There have been many debates on inviting corporates into banking sector and give them licenses to operate. Reserve Bank of India, Finance Ministry, and Corporate houses interested in banking licenses have been discussing the possibility of it for quite some time.
Though the decision is yet to be taken, there is very high possibility that this is just a matter of time when businesses will be allowed to enter the lucrative banking sector. RBI has issued draft guidelines (http://rbidocs.rbi.org.in/rdocs/PressRelease/PDFs/2FPR290811.pdf). The purpose of issuing draft guideline is to attract viewpoints, criticism, and suggestions to make it more effective and acceptable.
Much ado about banking
Why is there such a hue and cry over allowing businesses to set up banks? The objection is coming from several quarters including the concerns raised by RBI too. The concern of RBI mainly stems from the fact that allowing businesses in banking will see many businesses asking for permission for it. This may well become a nightmare for RBI to manage so many financial institutions with the limited workforce and power it has. Moreover, there may be problems which are not anticipated by anybody as of now. This is a hot issue, not only in India, but countries across the world.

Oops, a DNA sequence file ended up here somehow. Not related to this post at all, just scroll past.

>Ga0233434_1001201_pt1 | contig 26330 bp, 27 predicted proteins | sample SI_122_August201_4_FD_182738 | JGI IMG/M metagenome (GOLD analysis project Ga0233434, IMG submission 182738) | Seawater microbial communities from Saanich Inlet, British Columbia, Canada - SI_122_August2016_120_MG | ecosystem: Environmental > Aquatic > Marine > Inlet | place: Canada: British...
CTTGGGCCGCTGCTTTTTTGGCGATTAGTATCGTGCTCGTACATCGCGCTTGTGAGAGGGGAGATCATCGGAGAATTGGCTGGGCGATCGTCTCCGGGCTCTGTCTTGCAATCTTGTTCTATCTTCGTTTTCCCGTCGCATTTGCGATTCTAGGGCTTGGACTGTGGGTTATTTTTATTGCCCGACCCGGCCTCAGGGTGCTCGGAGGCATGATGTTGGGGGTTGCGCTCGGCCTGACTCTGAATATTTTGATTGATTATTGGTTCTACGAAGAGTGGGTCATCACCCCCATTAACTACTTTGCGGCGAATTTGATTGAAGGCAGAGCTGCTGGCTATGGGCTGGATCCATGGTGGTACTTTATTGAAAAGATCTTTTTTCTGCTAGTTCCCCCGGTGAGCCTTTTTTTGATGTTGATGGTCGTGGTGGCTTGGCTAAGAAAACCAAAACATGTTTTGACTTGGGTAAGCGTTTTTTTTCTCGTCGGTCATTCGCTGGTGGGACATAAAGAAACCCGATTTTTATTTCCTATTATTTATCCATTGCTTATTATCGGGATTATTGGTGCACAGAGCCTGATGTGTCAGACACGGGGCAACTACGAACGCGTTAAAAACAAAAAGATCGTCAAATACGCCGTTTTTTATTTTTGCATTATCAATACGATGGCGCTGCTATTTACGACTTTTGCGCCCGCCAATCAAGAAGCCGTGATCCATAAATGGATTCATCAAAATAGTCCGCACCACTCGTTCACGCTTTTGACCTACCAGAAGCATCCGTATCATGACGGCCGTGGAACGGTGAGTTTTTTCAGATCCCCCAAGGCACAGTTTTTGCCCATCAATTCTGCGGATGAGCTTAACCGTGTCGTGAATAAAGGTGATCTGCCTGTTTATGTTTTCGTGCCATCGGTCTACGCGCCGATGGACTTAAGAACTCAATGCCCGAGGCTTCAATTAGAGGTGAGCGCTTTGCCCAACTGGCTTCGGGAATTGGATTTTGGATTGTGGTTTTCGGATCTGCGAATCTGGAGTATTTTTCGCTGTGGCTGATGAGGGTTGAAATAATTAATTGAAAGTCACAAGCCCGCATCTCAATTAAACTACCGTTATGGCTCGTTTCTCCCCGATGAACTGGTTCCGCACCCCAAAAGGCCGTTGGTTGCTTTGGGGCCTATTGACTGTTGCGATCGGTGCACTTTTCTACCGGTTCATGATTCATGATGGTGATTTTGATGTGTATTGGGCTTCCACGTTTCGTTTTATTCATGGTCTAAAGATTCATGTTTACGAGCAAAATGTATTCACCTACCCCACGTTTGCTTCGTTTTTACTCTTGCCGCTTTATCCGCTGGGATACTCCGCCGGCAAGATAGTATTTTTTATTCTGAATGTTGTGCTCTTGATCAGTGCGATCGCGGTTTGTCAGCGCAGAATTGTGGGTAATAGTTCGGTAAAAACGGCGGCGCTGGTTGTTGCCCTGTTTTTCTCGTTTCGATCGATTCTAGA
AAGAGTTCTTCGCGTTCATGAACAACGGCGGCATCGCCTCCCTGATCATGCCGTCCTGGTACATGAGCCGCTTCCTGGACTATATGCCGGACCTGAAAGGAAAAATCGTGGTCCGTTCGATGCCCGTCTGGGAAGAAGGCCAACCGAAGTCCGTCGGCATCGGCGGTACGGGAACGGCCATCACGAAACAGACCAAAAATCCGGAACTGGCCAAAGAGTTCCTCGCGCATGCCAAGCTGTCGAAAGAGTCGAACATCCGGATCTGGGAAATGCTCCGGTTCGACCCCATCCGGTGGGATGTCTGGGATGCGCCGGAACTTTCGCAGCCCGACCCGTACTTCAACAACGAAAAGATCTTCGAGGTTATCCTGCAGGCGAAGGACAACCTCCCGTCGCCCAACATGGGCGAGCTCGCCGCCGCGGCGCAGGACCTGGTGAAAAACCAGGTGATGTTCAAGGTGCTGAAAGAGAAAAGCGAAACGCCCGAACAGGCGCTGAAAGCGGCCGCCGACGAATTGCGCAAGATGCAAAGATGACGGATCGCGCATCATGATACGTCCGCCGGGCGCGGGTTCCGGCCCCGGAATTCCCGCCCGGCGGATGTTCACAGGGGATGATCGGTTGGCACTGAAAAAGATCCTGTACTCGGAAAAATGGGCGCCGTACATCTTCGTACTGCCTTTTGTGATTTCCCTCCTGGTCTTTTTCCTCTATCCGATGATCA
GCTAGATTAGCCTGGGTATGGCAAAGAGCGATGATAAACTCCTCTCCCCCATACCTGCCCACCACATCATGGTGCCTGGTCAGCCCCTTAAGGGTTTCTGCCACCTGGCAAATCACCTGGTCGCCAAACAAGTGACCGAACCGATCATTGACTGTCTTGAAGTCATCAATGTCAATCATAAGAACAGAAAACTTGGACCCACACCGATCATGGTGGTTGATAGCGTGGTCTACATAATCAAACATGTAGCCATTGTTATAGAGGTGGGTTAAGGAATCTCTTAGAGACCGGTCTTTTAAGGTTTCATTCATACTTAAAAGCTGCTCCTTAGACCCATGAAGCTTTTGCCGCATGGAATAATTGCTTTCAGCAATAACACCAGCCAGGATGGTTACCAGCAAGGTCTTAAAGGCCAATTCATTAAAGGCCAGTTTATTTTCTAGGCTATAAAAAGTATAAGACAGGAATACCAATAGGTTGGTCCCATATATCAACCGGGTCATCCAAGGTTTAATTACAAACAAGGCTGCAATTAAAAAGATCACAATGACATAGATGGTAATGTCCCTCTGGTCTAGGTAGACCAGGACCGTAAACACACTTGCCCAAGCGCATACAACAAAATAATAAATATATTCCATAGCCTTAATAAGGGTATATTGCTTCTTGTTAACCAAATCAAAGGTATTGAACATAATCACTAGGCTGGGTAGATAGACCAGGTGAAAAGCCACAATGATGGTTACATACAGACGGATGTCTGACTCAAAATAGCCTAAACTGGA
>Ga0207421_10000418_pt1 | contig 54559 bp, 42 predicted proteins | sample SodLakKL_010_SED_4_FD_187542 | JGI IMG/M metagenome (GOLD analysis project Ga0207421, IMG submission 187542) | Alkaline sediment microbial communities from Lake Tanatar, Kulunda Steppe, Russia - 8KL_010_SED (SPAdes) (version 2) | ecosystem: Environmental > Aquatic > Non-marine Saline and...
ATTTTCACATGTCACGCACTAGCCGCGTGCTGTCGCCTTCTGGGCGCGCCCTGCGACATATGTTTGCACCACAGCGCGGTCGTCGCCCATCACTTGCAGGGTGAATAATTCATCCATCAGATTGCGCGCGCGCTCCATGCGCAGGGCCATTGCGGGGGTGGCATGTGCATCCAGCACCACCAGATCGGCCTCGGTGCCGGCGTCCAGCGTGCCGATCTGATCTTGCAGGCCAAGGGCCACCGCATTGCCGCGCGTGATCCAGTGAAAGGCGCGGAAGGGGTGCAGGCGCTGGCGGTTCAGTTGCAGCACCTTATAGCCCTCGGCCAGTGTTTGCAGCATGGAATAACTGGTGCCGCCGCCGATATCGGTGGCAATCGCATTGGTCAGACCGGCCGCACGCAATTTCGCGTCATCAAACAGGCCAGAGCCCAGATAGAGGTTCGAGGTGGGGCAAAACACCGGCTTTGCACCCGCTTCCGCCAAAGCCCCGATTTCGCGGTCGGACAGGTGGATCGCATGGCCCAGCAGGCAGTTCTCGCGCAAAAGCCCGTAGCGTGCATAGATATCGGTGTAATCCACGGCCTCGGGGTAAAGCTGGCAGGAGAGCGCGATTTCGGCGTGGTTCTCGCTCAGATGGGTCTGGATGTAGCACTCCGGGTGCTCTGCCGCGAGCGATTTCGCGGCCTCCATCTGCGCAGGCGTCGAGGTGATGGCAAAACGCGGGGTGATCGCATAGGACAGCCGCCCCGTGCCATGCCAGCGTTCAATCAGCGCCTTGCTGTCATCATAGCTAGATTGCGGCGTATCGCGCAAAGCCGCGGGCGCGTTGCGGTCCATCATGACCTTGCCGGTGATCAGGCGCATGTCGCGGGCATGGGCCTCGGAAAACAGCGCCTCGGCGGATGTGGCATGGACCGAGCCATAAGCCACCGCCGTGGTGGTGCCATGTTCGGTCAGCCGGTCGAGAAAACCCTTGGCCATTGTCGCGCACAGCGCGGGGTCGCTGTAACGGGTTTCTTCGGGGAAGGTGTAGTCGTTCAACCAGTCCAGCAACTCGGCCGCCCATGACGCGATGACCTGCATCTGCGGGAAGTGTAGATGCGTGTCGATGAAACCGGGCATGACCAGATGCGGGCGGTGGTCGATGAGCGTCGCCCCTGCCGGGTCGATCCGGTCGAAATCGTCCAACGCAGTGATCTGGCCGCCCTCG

We will, in this article, analyse the issue and understand the proponents as well as opponents of this regulation.
Supporting the move